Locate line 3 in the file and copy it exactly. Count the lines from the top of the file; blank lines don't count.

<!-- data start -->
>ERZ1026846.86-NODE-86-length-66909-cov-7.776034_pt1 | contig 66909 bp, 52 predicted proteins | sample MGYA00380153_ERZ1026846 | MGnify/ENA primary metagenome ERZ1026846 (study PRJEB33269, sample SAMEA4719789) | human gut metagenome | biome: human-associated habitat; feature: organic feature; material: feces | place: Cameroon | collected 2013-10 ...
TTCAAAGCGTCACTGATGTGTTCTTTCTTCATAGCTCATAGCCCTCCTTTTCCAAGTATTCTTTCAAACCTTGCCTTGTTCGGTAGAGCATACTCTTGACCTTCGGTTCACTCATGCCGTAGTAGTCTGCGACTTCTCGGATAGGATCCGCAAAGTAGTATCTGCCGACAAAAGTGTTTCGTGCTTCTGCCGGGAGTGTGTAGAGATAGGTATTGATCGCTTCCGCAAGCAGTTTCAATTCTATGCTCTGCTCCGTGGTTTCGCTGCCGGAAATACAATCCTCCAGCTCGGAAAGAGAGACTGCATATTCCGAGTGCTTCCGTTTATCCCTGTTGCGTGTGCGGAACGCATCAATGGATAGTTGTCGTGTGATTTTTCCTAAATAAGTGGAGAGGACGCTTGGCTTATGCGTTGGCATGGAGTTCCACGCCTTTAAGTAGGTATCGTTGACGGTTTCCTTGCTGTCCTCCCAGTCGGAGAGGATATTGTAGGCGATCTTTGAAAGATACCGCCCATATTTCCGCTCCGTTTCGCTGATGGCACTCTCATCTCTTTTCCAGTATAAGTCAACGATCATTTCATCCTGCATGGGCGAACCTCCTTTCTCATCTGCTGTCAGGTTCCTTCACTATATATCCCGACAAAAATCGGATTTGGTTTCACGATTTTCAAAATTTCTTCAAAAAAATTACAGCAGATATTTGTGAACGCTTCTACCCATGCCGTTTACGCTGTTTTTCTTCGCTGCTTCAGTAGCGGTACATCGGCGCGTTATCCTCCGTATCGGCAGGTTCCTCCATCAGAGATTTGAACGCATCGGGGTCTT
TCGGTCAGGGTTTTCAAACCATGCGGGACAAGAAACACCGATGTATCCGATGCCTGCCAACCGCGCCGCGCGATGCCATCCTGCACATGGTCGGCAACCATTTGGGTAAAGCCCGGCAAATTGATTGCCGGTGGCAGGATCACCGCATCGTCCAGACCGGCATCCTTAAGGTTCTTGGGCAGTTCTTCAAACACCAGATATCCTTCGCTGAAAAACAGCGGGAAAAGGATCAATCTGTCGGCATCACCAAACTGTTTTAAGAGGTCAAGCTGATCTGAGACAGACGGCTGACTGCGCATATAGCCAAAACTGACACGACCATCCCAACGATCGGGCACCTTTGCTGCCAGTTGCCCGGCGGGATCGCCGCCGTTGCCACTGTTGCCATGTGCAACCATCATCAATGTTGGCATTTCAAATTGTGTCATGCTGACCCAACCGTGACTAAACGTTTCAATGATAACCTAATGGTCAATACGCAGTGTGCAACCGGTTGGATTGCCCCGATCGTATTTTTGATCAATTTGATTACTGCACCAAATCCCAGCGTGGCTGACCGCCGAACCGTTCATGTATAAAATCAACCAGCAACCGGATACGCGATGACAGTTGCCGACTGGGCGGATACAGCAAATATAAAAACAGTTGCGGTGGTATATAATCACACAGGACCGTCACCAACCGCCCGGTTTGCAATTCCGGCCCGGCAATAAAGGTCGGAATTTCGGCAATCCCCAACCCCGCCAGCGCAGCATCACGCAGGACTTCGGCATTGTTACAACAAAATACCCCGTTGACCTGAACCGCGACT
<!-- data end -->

TCGGTCAGGGTTTTCAAACCATGCGGGACAAGAAACACCGATGTATCCGATGCCTGCCAACCGCGCCGCGCGATGCCATCCTGCACATGGTCGGCAACCATTTGGGTAAAGCCCGGCAAATTGATTGCCGGTGGCAGGATCACCGCATCGTCCAGACCGGCATCCTTAAGGTTCTTGGGCAGTTCTTCAAACACCAGATATCCTTCGCTGAAAAACAGCGGGAAAAGGATCAATCTGTCGGCATCACCAAACTGTTTTAAGAGGTCAAGCTGATCTGAGACAGACGGCTGACTGCGCATATAGCCAAAACTGACACGACCATCCCAACGATCGGGCACCTTTGCTGCCAGTTGCCCGGCGGGATCGCCGCCGTTGCCACTGTTGCCATGTGCAACCATCATCAATGTTGGCATTTCAAATTGTGTCATGCTGACCCAACCGTGACTAAACGTTTCAATGATAACCTAATGGTCAATACGCAGTGTGCAACCGGTTGGATTGCCCCGATCGTATTTTTGATCAATTTGATTACTGCACCAAATCCCAGCGTGGCTGACCGCCGAACCGTTCATGTATAAAATCAACCAGCAACCGGATACGCGATGACAGTTGCCGACTGGGCGGATACAGCAAATATAAAAACAGTTGCGGTGGTATATAATCACACAGGACCGTCACCAACCGCCCGGTTTGCAATTCCGGCCCGGCAATAAAGGTCGGAATTTCGGCAATCCCCAACCCCGCCAGCGCAGCATCACGCAGGACTTCGGCATTGTTACAACAAAATACCCCGTTGACCTGAACCGCGACT